Ari Jewell, Festival Storyteller
There’s a way that Friday evenings feel when you have somewhere to be. When some crowded room is waiting for you, when you put on an outfit for the night, when the sidewalks are going to be alive — that’s when Friday nights start to bubble with excitement. As I drove to Great Barrington last Friday, I was reminded of this feeling, which I rarely felt in the past year. It had been raining all day, but even in the late afternoon overcast, the world seemed bright.
Despite the rain, Berkshire Busk! was on the menu. A typical evening of the festival would feature several performers lining downtown Great Barrington, but tonight, in an effort to avoid the worst of the weather, only three groups were slated to perform — from the shelter of 20 Railroad Public House. Up first was Tante Friedl, an international folk duo made up of Dan Wall and Magdalena Kriss. The rain mercifully held off for the first hour and a half, and Dan and Magdalena set up on the sidewalk, in front of a dark red door next to the restaurant.
With Dan on the banjo and Magdalena on the accordion, they tore through a set of folk tunes in all sorts of languages. If the thought of a set of multilingual folk songs sounds a bit esoteric to you, think again — as pedestrians wandered by and restaurant goers sat down to dinner outside, I watched the energy and delight of Tante Friedl rub off. I was certainly not the only one grinning; more than once I saw dancing in the street.
When I asked Dan and Magdalena about their previous experiences busking, they were quick to describe it as “humbling.” When you busk, Dan said, you are “dealing with a world who doesn’t necessarily want to hear you play.” While that can mean butting heads with difficult people, it can also mean forging a spontaneous and meaningful connection with the audience. Human connection, Dan and Magdalena said, is the most important part of busking.
Tante Friedl, July 2, 2021, Great Barrington, Massachusetts Photo: Gene Carr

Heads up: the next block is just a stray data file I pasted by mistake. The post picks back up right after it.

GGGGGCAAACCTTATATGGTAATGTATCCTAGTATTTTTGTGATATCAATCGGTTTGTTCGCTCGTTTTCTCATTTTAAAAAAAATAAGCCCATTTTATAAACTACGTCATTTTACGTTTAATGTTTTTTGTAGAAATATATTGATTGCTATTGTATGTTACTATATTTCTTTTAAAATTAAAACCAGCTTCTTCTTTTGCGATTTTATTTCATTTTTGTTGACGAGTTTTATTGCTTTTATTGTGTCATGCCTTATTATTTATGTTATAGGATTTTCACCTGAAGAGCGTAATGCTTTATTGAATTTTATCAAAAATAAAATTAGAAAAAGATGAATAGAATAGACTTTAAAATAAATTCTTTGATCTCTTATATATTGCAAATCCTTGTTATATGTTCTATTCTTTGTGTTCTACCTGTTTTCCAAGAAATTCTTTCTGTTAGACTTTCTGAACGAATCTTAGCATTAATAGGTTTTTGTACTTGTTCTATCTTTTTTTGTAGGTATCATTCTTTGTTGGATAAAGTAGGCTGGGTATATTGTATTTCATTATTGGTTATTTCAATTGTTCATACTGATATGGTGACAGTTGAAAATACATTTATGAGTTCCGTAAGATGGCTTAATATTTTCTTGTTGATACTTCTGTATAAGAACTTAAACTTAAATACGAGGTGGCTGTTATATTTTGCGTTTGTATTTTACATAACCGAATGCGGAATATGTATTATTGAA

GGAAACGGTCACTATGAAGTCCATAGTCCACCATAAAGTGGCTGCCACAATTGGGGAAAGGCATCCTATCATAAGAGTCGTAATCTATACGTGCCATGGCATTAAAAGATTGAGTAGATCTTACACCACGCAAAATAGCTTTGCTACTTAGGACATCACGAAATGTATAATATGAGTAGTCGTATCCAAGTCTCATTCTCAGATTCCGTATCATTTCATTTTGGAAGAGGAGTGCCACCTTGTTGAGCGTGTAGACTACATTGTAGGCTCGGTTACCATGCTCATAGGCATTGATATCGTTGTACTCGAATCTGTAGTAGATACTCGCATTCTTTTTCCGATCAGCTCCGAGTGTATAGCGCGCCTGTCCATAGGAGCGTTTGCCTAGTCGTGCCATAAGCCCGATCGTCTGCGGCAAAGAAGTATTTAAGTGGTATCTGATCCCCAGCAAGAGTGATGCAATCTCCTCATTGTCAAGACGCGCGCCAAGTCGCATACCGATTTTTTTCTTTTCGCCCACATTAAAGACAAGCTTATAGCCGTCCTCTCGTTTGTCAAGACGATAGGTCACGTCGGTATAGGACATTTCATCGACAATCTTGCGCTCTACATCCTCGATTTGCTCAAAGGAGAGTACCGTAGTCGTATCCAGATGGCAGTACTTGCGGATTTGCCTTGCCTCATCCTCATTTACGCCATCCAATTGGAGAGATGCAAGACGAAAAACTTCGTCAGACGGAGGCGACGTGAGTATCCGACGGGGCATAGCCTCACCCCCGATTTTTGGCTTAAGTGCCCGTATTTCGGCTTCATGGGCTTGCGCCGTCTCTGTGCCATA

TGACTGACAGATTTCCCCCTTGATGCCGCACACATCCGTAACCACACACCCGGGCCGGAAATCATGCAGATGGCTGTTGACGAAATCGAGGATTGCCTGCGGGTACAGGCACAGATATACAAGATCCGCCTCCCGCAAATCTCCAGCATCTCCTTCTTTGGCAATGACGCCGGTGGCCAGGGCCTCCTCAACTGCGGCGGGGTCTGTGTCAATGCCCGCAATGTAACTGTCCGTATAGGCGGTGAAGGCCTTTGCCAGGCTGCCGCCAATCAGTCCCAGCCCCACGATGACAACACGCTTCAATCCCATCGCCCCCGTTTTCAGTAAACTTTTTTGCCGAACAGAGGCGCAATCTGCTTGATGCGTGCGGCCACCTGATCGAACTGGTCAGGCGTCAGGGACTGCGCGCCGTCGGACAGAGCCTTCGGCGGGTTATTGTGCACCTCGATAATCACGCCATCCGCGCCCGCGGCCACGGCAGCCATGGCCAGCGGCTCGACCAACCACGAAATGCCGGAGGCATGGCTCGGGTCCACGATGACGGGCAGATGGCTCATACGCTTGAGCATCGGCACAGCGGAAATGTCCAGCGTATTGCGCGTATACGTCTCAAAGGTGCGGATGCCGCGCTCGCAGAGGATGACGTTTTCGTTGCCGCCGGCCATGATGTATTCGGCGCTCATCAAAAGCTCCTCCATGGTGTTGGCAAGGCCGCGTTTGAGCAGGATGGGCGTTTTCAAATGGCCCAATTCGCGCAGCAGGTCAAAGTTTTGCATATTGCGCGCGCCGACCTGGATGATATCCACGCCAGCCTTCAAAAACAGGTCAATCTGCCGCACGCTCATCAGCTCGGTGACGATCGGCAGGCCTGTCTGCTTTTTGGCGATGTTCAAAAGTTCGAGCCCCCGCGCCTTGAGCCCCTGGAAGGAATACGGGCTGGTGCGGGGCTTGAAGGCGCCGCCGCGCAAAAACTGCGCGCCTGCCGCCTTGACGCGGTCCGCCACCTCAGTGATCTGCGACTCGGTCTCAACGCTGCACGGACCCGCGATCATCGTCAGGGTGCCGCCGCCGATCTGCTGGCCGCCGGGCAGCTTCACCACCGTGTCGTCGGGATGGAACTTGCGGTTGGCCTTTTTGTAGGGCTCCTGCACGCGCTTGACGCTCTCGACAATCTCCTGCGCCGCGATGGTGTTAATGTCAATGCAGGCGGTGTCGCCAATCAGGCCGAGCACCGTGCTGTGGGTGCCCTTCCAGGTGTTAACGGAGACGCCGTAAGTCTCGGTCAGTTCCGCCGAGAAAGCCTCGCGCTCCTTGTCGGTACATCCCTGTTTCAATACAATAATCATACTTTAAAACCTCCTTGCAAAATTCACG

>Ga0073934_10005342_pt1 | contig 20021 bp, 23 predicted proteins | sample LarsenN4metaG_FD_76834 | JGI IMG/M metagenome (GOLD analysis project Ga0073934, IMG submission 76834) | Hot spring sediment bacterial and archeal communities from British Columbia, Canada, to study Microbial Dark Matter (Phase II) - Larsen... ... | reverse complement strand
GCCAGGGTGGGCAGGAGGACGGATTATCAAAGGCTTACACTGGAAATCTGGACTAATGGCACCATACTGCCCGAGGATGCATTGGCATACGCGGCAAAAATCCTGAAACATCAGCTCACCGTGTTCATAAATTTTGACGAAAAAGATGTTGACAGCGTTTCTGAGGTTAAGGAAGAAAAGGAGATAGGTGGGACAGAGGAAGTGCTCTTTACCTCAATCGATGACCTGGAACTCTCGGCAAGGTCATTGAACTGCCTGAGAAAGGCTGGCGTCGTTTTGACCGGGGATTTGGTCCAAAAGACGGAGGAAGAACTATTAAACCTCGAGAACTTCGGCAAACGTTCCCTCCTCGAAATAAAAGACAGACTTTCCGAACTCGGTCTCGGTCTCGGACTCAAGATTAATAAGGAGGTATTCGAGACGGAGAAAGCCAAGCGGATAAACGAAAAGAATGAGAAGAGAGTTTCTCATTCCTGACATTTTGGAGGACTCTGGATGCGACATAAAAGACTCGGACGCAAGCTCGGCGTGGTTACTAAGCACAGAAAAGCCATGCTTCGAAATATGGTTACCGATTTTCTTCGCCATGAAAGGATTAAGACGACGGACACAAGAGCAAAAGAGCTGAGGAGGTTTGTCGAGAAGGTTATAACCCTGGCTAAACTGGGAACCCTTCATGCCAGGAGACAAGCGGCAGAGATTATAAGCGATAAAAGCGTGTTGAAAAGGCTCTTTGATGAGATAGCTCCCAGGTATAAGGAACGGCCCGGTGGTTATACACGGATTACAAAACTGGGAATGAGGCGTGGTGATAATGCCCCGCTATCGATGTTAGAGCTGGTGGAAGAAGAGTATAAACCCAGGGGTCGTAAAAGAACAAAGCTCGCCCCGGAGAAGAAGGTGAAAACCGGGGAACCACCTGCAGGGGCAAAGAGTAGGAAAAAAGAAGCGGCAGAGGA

Soon after Tante Friedl finished their set, the long-threatening sky lurched to life, and began dumping rain on Railroad Street. Sitting at the bar in 20 Railroad Public House, I watched through the window as pedestrians sprinted for cover. Inside, though, it was peaceful. In the corner, Egremont’s Vita Kay was singing easy and warm jazz tunes, accompanied by guitarist Mark Phillips.
Unlike the energetic Tante Friedl, Vita Kay barely looked up at the world around her, often performing with her eyes closed and clearly absorbed by the music. She likes this busy atmosphere, she told me, finding solace in “the fact that nobody cares.” Her genre is mainly “bossa nova,” which emerged in Brazil as a combination of jazz and samba. To me, it sounded like the low yellow lights looked: inviting, peaceful, and comforting.
Mary Ann Palermo & First Take rounded out the night. The ensemble, led by vocalist Mary Ann Palermo, featured bassist Stephen Dietemann, guitarist Eric Loffswold, and cellist (and Berkshire Busk founder!) Eugene Carr. Mary Ann Palermo & First Take is a versatile ensemble, playing everything from originals to classic tunes like “Bésame Mucho.”
As the night wound down, I was thinking about what made live music magical. From the bar, the bonus percussion of a cocktail shaker added to First Take’s rhythm section. Eugene Carr took a verse on “Bésame Mucho,” and I watched as restaurant goers stood in the doorway with rapt attention, smiling slightly. It’s these little moments, I decided — these moments where the magic is not grand or elaborate; rather it’s simple, happy, and ours.
I hope you join us this weekend and find your own small delights.